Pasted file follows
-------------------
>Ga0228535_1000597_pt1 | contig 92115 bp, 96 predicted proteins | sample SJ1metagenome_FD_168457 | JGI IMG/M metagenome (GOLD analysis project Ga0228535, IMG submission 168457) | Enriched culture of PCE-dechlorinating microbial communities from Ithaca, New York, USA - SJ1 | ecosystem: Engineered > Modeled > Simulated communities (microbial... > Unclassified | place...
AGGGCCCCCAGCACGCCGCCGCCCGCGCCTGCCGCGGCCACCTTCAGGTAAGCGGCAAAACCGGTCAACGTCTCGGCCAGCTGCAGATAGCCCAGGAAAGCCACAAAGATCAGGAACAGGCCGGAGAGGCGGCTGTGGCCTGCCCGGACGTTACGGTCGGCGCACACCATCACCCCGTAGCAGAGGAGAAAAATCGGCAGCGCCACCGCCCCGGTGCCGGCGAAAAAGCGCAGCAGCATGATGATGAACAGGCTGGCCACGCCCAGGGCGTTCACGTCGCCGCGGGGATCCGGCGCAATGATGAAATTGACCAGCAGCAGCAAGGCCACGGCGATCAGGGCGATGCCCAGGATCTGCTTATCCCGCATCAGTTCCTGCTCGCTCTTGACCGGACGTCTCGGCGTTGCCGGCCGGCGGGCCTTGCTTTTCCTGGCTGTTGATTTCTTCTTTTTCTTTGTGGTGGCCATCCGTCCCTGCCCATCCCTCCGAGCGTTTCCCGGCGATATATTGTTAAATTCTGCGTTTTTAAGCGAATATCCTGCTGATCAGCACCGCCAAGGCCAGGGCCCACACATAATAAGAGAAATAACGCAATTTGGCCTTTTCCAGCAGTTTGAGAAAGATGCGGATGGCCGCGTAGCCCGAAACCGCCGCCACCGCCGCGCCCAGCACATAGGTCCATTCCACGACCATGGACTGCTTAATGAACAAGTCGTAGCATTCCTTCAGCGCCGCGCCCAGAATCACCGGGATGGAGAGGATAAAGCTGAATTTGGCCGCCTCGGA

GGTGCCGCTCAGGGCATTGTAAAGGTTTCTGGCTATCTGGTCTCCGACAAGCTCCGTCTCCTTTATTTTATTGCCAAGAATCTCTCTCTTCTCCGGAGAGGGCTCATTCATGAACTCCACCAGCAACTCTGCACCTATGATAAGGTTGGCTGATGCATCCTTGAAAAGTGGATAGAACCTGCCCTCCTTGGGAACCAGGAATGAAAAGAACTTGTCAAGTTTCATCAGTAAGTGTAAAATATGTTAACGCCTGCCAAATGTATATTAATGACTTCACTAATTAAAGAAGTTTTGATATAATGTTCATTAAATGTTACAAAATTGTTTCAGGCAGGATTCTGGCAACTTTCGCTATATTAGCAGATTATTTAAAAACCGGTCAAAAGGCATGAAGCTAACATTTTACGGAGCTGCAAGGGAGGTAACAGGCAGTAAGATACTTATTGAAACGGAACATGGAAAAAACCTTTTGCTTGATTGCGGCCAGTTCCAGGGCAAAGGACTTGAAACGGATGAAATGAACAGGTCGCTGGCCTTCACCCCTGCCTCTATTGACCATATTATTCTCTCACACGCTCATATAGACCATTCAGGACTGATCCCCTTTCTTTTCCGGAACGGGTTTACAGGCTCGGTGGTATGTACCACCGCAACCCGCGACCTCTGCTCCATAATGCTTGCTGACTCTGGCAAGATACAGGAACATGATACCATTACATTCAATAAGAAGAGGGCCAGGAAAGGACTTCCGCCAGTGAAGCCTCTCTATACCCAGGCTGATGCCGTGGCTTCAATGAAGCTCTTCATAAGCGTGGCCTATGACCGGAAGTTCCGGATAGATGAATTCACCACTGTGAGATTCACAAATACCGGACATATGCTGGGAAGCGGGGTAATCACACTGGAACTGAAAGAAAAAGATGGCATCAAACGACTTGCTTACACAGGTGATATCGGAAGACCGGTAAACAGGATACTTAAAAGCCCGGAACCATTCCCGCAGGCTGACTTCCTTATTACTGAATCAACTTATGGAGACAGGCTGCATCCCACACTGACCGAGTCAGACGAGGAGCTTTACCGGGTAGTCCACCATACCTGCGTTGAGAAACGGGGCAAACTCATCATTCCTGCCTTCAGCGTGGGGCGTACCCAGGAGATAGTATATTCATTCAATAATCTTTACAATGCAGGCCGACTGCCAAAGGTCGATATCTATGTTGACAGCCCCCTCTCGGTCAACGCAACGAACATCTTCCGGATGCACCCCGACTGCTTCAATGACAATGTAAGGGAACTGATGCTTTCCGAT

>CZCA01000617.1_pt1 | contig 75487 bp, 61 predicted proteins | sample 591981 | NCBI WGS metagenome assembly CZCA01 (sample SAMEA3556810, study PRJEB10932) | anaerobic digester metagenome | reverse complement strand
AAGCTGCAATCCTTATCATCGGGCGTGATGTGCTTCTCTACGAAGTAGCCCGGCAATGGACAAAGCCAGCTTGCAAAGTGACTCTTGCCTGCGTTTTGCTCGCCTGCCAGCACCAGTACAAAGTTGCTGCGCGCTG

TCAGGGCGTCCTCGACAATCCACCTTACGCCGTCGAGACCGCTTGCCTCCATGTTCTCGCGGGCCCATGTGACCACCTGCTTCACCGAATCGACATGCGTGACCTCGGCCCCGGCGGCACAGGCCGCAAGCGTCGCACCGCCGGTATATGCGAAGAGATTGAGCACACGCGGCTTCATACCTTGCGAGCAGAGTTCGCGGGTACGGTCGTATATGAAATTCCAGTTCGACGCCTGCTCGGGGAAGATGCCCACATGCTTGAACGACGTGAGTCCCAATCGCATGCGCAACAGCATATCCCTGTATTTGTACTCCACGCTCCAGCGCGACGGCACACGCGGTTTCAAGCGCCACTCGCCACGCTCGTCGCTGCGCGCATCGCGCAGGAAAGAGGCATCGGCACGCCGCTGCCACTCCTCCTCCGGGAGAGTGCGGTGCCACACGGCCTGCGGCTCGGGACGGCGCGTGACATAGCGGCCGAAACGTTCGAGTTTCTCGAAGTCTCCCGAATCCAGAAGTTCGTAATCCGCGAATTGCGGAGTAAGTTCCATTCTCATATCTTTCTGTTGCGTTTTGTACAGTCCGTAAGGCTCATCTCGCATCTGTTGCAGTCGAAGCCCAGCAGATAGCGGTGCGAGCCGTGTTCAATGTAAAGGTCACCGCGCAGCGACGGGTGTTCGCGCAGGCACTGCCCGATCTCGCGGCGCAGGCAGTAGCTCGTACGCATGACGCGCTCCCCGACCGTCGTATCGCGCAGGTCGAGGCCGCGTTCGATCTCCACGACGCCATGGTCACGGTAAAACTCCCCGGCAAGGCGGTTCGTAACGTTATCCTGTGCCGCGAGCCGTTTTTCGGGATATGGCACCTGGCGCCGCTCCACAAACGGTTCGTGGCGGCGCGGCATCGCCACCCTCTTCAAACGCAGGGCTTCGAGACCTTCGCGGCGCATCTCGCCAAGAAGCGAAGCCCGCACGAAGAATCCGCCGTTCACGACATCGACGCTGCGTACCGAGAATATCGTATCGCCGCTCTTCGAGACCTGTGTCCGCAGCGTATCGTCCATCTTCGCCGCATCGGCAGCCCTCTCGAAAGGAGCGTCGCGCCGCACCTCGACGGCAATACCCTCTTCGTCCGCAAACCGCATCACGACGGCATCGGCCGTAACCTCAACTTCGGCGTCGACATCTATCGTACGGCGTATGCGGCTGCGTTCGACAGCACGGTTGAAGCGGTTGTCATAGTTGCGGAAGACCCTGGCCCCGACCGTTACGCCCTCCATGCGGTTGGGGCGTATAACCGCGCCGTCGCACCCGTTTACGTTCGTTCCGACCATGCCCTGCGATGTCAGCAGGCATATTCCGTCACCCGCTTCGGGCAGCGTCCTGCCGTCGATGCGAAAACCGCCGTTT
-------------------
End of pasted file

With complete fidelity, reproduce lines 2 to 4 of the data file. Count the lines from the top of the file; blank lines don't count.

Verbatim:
AGGGCCCCCAGCACGCCGCCGCCCGCGCCTGCCGCGGCCACCTTCAGGTAAGCGGCAAAACCGGTCAACGTCTCGGCCAGCTGCAGATAGCCCAGGAAAGCCACAAAGATCAGGAACAGGCCGGAGAGGCGGCTGTGGCCTGCCCGGACGTTACGGTCGGCGCACACCATCACCCCGTAGCAGAGGAGAAAAATCGGCAGCGCCACCGCCCCGGTGCCGGCGAAAAAGCGCAGCAGCATGATGATGAACAGGCTGGCCACGCCCAGGGCGTTCACGTCGCCGCGGGGATCCGGCGCAATGATGAAATTGACCAGCAGCAGCAAGGCCACGGCGATCAGGGCGATGCCCAGGATCTGCTTATCCCGCATCAGTTCCTGCTCGCTCTTGACCGGACGTCTCGGCGTTGCCGGCCGGCGGGCCTTGCTTTTCCTGGCTGTTGATTTCTTCTTTTTCTTTGTGGTGGCCATCCGTCCCTGCCCATCCCTCCGAGCGTTTCCCGGCGATATATTGTTAAATTCTGCGTTTTTAAGCGAATATCCTGCTGATCAGCACCGCCAAGGCCAGGGCCCACACATAATAAGAGAAATAACGCAATTTGGCCTTTTCCAGCAGTTTGAGAAAGATGCGGATGGCCGCGTAGCCCGAAACCGCCGCCACCGCCGCGCCCAGCACATAGGTCCATTCCACGACCATGGACTGCTTAATGAACAAGTCGTAGCATTCCTTCAGCGCCGCGCCCAGAATCACCGGGATGGAGAGGATAAAGCTGAATTTGGCCGCCTCGGA

GGTGCCGCTCAGGGCATTGTAAAGGTTTCTGGCTATCTGGTCTCCGACAAGCTCCGTCTCCTTTATTTTATTGCCAAGAATCTCTCTCTTCTCCGGAGAGGGCTCATTCATGAACTCCACCAGCAACTCTGCACCTATGATAAGGTTGGCTGATGCATCCTTGAAAAGTGGATAGAACCTGCCCTCCTTGGGAACCAGGAATGAAAAGAACTTGTCAAGTTTCATCAGTAAGTGTAAAATATGTTAACGCCTGCCAAATGTATATTAATGACTTCACTAATTAAAGAAGTTTTGATATAATGTTCATTAAATGTTACAAAATTGTTTCAGGCAGGATTCTGGCAACTTTCGCTATATTAGCAGATTATTTAAAAACCGGTCAAAAGGCATGAAGCTAACATTTTACGGAGCTGCAAGGGAGGTAACAGGCAGTAAGATACTTATTGAAACGGAACATGGAAAAAACCTTTTGCTTGATTGCGGCCAGTTCCAGGGCAAAGGACTTGAAACGGATGAAATGAACAGGTCGCTGGCCTTCACCCCTGCCTCTATTGACCATATTATTCTCTCACACGCTCATATAGACCATTCAGGACTGATCCCCTTTCTTTTCCGGAACGGGTTTACAGGCTCGGTGGTATGTACCACCGCAACCCGCGACCTCTGCTCCATAATGCTTGCTGACTCTGGCAAGATACAGGAACATGATACCATTACATTCAATAAGAAGAGGGCCAGGAAAGGACTTCCGCCAGTGAAGCCTCTCTATACCCAGGCTGATGCCGTGGCTTCAATGAAGCTCTTCATAAGCGTGGCCTATGACCGGAAGTTCCGGATAGATGAATTCACCACTGTGAGATTCACAAATACCGGACATATGCTGGGAAGCGGGGTAATCACACTGGAACTGAAAGAAAAAGATGGCATCAAACGACTTGCTTACACAGGTGATATCGGAAGACCGGTAAACAGGATACTTAAAAGCCCGGAACCATTCCCGCAGGCTGACTTCCTTATTACTGAATCAACTTATGGAGACAGGCTGCATCCCACACTGACCGAGTCAGACGAGGAGCTTTACCGGGTAGTCCACCATACCTGCGTTGAGAAACGGGGCAAACTCATCATTCCTGCCTTCAGCGTGGGGCGTACCCAGGAGATAGTATATTCATTCAATAATCTTTACAATGCAGGCCGACTGCCAAAGGTCGATATCTATGTTGACAGCCCCCTCTCGGTCAACGCAACGAACATCTTCCGGATGCACCCCGACTGCTTCAATGACAATGTAAGGGAACTGATGCTTTCCGAT

>CZCA01000617.1_pt1 | contig 75487 bp, 61 predicted proteins | sample 591981 | NCBI WGS metagenome assembly CZCA01 (sample SAMEA3556810, study PRJEB10932) | anaerobic digester metagenome | reverse complement strand